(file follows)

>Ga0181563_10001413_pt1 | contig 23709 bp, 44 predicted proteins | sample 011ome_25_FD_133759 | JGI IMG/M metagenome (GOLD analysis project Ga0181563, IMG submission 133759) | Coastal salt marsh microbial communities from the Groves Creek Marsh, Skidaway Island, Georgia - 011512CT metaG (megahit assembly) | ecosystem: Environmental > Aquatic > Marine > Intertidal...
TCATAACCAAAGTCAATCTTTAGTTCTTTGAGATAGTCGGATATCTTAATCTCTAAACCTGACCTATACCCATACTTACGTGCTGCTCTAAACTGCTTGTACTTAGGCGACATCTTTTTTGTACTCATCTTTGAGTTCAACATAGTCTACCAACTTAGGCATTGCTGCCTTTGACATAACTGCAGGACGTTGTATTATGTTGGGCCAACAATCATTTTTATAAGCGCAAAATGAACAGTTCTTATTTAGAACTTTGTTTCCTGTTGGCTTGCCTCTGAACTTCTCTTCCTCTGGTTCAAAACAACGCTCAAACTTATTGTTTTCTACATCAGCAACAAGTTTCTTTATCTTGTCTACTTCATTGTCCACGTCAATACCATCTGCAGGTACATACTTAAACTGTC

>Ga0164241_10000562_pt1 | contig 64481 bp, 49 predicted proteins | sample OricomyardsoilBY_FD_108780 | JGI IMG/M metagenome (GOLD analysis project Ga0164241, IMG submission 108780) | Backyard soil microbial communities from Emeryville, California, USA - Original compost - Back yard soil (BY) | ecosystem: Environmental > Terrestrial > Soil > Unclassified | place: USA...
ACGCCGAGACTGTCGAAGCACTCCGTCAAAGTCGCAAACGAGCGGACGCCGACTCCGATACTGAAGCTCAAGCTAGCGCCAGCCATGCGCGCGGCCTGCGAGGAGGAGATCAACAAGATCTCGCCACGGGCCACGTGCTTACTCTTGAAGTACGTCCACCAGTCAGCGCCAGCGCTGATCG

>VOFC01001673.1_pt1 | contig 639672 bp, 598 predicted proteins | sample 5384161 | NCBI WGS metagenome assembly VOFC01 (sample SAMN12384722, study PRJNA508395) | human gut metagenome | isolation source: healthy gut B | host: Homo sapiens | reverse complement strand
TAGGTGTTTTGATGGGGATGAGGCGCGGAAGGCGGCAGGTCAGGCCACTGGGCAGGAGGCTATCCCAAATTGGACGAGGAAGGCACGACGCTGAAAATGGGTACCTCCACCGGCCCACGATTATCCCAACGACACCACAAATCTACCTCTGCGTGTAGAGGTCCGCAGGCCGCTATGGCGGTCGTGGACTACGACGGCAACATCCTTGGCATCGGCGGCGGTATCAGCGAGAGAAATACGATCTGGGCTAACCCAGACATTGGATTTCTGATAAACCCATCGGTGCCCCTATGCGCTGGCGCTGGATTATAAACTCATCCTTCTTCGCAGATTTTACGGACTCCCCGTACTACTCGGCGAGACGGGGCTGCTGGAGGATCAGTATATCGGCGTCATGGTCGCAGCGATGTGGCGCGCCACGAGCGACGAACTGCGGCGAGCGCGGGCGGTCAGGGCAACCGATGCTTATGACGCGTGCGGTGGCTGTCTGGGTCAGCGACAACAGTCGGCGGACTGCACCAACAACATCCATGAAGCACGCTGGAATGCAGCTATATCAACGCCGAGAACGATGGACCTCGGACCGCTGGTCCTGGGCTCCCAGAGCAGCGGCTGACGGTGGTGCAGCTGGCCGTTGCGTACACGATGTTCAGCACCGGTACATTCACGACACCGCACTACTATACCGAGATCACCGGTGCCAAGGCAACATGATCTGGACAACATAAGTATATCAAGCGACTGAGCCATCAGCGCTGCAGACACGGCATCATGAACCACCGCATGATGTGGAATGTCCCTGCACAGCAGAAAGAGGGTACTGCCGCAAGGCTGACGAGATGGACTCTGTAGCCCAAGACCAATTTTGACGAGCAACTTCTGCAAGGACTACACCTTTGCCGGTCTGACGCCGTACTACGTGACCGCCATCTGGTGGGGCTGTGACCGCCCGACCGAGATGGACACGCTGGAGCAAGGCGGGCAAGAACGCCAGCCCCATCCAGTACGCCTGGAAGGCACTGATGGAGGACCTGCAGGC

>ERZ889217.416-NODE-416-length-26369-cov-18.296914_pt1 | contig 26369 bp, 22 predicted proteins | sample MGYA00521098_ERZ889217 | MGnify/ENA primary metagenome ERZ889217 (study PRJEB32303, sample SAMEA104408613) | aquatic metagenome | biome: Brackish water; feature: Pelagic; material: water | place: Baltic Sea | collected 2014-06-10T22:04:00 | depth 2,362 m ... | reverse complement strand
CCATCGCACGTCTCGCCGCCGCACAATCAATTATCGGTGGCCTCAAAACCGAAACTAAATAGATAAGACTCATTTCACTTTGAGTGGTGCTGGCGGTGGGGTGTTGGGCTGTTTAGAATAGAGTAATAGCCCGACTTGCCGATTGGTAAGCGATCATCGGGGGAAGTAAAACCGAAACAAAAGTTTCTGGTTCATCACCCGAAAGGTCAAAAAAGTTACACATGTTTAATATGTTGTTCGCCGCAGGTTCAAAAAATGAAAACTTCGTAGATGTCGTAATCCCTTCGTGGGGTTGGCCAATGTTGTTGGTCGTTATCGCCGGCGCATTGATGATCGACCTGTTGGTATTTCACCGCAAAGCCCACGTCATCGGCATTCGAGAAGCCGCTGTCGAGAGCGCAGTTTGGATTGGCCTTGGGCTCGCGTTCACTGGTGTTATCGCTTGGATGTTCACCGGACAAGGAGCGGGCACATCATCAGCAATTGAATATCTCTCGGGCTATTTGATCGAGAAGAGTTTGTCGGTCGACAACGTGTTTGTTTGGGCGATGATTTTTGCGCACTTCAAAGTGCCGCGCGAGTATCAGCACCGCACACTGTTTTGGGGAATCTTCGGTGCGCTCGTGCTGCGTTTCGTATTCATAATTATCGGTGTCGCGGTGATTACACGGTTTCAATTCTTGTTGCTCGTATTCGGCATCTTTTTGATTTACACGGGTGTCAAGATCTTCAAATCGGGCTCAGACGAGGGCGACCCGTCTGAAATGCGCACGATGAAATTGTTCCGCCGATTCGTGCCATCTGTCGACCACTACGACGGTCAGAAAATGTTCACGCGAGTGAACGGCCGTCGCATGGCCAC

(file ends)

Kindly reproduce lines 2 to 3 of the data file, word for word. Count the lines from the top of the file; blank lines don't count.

TCATAACCAAAGTCAATCTTTAGTTCTTTGAGATAGTCGGATATCTTAATCTCTAAACCTGACCTATACCCATACTTACGTGCTGCTCTAAACTGCTTGTACTTAGGCGACATCTTTTTTGTACTCATCTTTGAGTTCAACATAGTCTACCAACTTAGGCATTGCTGCCTTTGACATAACTGCAGGACGTTGTATTATGTTGGGCCAACAATCATTTTTATAAGCGCAAAATGAACAGTTCTTATTTAGAACTTTGTTTCCTGTTGGCTTGCCTCTGAACTTCTCTTCCTCTGGTTCAAAACAACGCTCAAACTTATTGTTTTCTACATCAGCAACAAGTTTCTTTATCTTGTCTACTTCATTGTCCACGTCAATACCATCTGCAGGTACATACTTAAACTGTC

>Ga0164241_10000562_pt1 | contig 64481 bp, 49 predicted proteins | sample OricomyardsoilBY_FD_108780 | JGI IMG/M metagenome (GOLD analysis project Ga0164241, IMG submission 108780) | Backyard soil microbial communities from Emeryville, California, USA - Original compost - Back yard soil (BY) | ecosystem: Environmental > Terrestrial > Soil > Unclassified | place: USA...